A study published Feb. 6 in the Journal of the American Medical Association finds that while more seniors are dying with hospice care than a decade ago, they are increasingly doing so for very few days right after being in intensive care. The story told by the data, said the study's lead author, is that for many seniors palliative care happens only as an afterthought.
"For many patients, hospice is an 'add-on' to a very aggressive pattern of care during the last days of life," said Dr. Joan Teno, professor of health services policy and practice in the Public Health Program at Brown University and a palliative care physician at Home & Hospice Care of Rhode Island. "I suspect this is not what patients want."
The findings of Teno and her co-authors come from their analysis of the Medicare fee-for-service records of more than 840,000 people aged 66 or older who died in 2000, 2005, or 2009. They looked at where seniors died, what medical services were provided during their last 90 days of life, and how long they received them.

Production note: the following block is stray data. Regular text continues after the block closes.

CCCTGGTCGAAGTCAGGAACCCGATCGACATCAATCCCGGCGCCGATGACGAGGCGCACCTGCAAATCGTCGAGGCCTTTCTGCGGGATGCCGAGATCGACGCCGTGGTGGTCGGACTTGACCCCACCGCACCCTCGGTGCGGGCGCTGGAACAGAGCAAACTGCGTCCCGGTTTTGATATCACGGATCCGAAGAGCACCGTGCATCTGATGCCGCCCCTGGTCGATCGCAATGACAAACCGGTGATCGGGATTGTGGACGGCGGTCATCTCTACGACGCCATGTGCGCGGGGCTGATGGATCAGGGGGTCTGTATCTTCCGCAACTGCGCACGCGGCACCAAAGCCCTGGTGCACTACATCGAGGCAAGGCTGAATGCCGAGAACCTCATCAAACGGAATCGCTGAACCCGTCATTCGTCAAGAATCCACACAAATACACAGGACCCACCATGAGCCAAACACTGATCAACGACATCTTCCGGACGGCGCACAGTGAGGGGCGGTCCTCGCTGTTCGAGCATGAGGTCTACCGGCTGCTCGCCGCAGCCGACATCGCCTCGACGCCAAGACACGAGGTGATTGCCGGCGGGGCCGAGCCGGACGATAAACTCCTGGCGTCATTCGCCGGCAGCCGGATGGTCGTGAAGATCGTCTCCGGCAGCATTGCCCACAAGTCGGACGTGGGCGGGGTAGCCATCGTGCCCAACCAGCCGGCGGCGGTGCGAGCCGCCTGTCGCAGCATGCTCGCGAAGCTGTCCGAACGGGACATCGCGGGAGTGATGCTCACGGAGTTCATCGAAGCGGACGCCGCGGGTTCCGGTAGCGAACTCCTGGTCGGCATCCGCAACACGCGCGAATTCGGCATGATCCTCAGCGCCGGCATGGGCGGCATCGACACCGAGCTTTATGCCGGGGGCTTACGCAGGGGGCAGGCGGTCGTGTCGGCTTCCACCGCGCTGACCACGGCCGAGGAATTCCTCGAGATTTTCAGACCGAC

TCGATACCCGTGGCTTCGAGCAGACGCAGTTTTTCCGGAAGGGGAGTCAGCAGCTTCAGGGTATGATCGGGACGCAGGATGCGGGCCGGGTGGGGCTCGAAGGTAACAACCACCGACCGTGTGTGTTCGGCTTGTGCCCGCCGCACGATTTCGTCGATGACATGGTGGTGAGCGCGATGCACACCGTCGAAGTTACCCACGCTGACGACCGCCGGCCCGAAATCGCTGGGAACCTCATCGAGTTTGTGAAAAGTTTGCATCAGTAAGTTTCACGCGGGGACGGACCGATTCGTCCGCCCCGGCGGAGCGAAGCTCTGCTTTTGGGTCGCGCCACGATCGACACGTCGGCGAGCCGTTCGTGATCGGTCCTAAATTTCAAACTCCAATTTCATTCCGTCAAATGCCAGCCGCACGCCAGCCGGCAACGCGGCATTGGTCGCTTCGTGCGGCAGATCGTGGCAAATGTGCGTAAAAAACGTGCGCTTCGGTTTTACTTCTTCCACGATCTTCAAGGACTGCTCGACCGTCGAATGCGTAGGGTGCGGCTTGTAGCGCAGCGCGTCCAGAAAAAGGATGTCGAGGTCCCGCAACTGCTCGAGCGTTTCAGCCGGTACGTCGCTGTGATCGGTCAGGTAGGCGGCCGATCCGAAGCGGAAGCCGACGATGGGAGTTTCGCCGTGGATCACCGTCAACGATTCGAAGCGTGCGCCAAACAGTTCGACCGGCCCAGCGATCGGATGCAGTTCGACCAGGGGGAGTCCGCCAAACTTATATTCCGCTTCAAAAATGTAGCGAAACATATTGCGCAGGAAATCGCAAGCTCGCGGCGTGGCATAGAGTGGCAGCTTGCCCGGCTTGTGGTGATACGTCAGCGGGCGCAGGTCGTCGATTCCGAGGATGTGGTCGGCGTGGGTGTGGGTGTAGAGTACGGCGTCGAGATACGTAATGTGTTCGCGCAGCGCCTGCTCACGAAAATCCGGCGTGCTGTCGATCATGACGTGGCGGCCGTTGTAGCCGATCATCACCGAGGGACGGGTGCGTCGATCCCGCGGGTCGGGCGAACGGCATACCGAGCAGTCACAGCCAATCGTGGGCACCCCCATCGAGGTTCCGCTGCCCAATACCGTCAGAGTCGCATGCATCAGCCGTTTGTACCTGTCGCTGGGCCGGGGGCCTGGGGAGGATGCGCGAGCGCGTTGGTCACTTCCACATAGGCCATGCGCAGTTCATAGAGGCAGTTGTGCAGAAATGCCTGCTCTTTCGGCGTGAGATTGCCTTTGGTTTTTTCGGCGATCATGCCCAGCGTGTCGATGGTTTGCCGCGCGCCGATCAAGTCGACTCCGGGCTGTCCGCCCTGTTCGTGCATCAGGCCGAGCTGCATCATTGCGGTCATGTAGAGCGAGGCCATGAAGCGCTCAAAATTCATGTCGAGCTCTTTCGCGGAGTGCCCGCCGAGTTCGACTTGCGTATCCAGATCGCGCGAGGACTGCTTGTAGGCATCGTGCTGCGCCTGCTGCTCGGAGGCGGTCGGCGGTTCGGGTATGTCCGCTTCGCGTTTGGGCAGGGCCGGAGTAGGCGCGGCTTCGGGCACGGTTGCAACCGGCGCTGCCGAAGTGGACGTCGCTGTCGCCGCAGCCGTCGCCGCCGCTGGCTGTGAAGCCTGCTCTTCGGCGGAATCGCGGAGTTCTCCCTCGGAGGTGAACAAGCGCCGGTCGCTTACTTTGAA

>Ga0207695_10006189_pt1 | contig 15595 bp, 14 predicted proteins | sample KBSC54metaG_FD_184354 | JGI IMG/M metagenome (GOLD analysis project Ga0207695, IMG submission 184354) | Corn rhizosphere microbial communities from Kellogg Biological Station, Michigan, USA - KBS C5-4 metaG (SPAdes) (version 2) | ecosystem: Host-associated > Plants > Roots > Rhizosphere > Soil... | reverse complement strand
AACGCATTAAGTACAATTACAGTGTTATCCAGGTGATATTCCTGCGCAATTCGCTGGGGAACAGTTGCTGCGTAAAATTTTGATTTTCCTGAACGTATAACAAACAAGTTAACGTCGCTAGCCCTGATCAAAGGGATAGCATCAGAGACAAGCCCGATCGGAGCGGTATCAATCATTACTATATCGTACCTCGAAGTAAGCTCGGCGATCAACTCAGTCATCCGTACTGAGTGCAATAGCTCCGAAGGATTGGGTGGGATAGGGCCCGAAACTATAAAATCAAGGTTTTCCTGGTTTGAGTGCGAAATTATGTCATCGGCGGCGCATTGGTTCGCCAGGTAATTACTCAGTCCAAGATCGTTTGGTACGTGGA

Over the course of the decade, hospice and hospital-based palliative care teams have made major inroads in the health care system, essentially becoming mainstream. But a deeper analysis of patients' histories in the data, Teno said, shows that in many cases the fee-for-service system still fell short of ensuring the full measure of comfort and psychological support that hospice is meant to provide dying seniors.
Data on dying
For example, while the proportion of dying seniors using hospice care increased to 42.2 percent in 2009 from 21.6 percent in 2000, the proportion who were in intensive care in the last month of life also increased to 29.2 percent in 2009 from 24.3 percent in 2000. More than a quarter of hospice use in 2009, 28.4 percent, was for three days or less, and 40 percent of those late referrals came after a hospitalization with an intensive care stay.